Customers should do their share to minimize damages. They should educate themselves about the risks involved, and take appropriate precautions. Minimize vulnerability with two-factor authentication and routine password changes. Check for applications’ authenticity by looking for the number of downloads and reviews by other users; the higher the number of downloads and reviews are, the higher the chances that the application is legitimate. In addition, check for other application releases from that developer. Check for website’s authenticity by checking for proper spelling of the web address, or if the website is secure by checking for a green padlock symbol on the left to the web address, and that the address starts with ‘https:’ Keep the web browsers updated as they can recognize illegitimate sites easily. Do not share sensitive information including login credentials over emails, phone calls, or chats. Lastly, trust your instincts and double check to make sure you don’t leave yourself vulnerable.

Puru Naidu (@Brocolli88) is a Research Analyst at the Takshashila Institution

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Demonetising a currency

Adopting another currency or introducing a new currency does not solve the economic crises, unless it is followed by massive corrections in the macroeconomic fundamentals.

 The Central Bank of Zimbabwe announced that it would officially demonetise the Zimbabwean dollar with effect from 15th June 2015. Any bank account in the country which holds between zero and 175 quadrillion Zimbabwean dollars will get a flat amount of US $5. This, in effect sets the exchange rate at US$1 = Z$ 35,000,000,000,000,000

Demonetisation is the process whereby a currency of a country officially loses its status as legal tender. The Zimbabwean dollar’s usage was effectively abandoned in April 2009 itself, but was still recognised as legal tender. Legal tender or fiat money is the official status given to a currency by the central bank, whereby all citizens of that country are obliged to accept it as a means of exchange.

Demonetisation has often happened in the past. Germany has demonetised at least thrice in recent history – from Papiermark to RentenMark; from Reichsmark to Deutchemark to finally from Deutchemark to the Euro.

The process of demonetisation was seen when several European countries abandoned their national currencies to be replaced by the Euro. The other big event of demonetisation process happened with regard to gold, when the US officially closed the gold window in 1973, thereby ending the decades long gold exchange standard/Bretton Woods system.

Apart from these one-off occurrences, the process of demonetisation usually happens after a country goes through a process of hyperinflation and the currency becomes worthless. Zimbabwe’s episode of hyperinflation in 2008, where inflation rates were as high as 231 million percent, caused the Zimbabwean dollar to collapse in value. It was impossible for normal trade to occur with the national currency, as a loaf of bread cost Z$1.6 trillion at one point. As a result, currencies such as the US dollar, the South African rand and the euro were widely circulated and used in Zimbabwe.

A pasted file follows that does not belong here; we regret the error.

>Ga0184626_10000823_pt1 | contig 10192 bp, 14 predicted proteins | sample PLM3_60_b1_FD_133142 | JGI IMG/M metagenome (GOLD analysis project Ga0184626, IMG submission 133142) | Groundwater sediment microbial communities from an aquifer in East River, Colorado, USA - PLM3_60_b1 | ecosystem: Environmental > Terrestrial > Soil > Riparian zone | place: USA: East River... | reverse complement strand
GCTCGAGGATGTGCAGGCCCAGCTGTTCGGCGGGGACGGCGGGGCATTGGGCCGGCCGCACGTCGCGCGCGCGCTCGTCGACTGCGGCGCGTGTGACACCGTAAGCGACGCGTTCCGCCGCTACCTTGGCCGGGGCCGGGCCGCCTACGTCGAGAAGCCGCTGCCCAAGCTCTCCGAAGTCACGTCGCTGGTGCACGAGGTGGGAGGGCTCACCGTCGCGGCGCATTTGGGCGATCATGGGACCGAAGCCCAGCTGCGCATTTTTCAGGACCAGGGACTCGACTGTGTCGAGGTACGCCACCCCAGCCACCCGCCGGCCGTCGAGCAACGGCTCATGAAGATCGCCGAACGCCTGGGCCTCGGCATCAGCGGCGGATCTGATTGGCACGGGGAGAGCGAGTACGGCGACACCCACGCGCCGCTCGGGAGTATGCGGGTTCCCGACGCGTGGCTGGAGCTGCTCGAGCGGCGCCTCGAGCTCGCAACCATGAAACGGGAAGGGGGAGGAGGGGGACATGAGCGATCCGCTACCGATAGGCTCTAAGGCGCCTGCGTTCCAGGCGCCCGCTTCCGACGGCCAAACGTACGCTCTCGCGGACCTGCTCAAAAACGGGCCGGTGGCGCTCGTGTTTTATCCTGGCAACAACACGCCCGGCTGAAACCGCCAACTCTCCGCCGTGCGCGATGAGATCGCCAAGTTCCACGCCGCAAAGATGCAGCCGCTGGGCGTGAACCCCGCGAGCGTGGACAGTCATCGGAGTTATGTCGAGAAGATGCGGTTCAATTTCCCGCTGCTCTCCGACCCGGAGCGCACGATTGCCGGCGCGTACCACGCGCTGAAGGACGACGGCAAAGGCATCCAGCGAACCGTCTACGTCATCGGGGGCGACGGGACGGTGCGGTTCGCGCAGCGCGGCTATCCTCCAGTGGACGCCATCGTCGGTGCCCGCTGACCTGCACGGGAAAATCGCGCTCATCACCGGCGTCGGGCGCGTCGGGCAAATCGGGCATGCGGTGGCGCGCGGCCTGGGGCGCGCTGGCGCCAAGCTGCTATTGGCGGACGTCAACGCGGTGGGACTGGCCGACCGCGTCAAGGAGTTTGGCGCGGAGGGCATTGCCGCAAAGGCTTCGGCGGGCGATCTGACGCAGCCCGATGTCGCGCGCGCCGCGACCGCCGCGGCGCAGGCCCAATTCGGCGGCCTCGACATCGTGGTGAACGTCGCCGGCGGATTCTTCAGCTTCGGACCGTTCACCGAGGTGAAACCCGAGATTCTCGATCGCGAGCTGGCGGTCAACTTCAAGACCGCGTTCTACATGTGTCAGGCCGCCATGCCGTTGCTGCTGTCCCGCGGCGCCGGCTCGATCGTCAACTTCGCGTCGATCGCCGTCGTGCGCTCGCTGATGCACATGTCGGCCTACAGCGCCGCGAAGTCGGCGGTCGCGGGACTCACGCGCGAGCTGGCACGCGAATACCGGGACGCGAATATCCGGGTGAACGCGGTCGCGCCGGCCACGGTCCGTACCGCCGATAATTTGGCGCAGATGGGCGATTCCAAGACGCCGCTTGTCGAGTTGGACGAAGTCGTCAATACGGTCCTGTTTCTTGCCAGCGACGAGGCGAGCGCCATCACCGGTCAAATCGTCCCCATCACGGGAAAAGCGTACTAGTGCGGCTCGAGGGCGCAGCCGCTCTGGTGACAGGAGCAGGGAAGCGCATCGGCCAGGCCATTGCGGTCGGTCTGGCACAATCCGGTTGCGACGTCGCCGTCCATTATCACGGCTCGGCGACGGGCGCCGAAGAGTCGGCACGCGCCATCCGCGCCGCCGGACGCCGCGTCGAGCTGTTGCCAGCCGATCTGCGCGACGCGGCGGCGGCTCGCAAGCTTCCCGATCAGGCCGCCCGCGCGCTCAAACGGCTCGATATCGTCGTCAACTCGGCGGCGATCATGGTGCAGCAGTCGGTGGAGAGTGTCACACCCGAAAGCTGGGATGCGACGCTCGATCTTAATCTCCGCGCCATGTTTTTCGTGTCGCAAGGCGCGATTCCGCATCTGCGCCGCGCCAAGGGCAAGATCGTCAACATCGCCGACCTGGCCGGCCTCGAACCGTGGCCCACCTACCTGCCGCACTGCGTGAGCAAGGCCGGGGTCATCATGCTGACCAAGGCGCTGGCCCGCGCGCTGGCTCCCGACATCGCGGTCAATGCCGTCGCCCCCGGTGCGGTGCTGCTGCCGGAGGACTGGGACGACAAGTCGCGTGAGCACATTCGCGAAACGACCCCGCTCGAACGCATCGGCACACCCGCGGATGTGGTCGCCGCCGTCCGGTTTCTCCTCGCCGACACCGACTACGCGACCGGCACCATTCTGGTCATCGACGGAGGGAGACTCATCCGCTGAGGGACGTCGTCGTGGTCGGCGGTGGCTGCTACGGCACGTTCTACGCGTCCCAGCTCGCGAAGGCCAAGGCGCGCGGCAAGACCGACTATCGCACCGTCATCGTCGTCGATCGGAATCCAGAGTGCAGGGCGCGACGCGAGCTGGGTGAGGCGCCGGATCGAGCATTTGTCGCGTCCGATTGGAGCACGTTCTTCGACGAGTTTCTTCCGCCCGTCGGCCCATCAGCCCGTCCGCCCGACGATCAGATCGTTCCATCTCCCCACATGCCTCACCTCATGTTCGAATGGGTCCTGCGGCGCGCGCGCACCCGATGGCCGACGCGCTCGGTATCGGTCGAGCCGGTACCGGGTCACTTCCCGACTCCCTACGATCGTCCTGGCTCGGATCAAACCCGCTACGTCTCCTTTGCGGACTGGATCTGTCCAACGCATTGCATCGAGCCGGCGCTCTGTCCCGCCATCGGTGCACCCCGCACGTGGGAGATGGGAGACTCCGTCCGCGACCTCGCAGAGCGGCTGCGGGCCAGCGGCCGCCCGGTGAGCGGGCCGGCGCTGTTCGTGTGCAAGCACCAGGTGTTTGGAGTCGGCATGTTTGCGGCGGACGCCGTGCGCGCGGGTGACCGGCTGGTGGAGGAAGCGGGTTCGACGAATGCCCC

HundredTrillionDollar

A hundred trillion Zimbabwean dollar note

 

Demonetistion is usually the last step in the fight against hyperinflation. It is the official acceptance from the central bank and the government that its currency is of little or no value and acknowledgements of its failure. Thus, demonetisation is undertaken only at severely extenuating circumstances. Countries usually try to redenominate the currency first. Redenomination is the fixing of a new value for the existing currency. Operationally, it is the equivalent of knocking of a few zeroes from the value of the currency. For example, Zimbabwe tried redenomination four times since 2006. In the first redenomination Zimbabwe removed three zeroes from the value, 13 zeroes in the second redenomination and a further 12 zeroes in the third redenomination. However, bad macroeconomic fundamentals and a bad fiscal and monetary policy framework ensured Zimbabwe’s journey further into hyperinflation.

Once a currency is demonetized, the country has two options left: 1) Dollarization/Adoption of a foreign currency – This is when the country adopts the currency of another country as its own, which effectively translates into abandoning independence in monetary policy. The monetary policy of the adopted currency become applicable and binding on the country adopting it. Usually, the dollar is adopted, but not necessarily so always. 2) Introduction of a new currency – Eventually, the country might choose to introduce another of its own currency and have a preset exchange rate with the old currency/dollars. This is done to regain independence in monetary policy.

In the final analysis, adopting another currency or introducing a new currency does not solve the economic crises, unless it is followed by large scale corrections in the macroeconomic fundamentals.

Anupam Manur is a Policy Analyst at Takshashila Institution. He tweets @anupammanur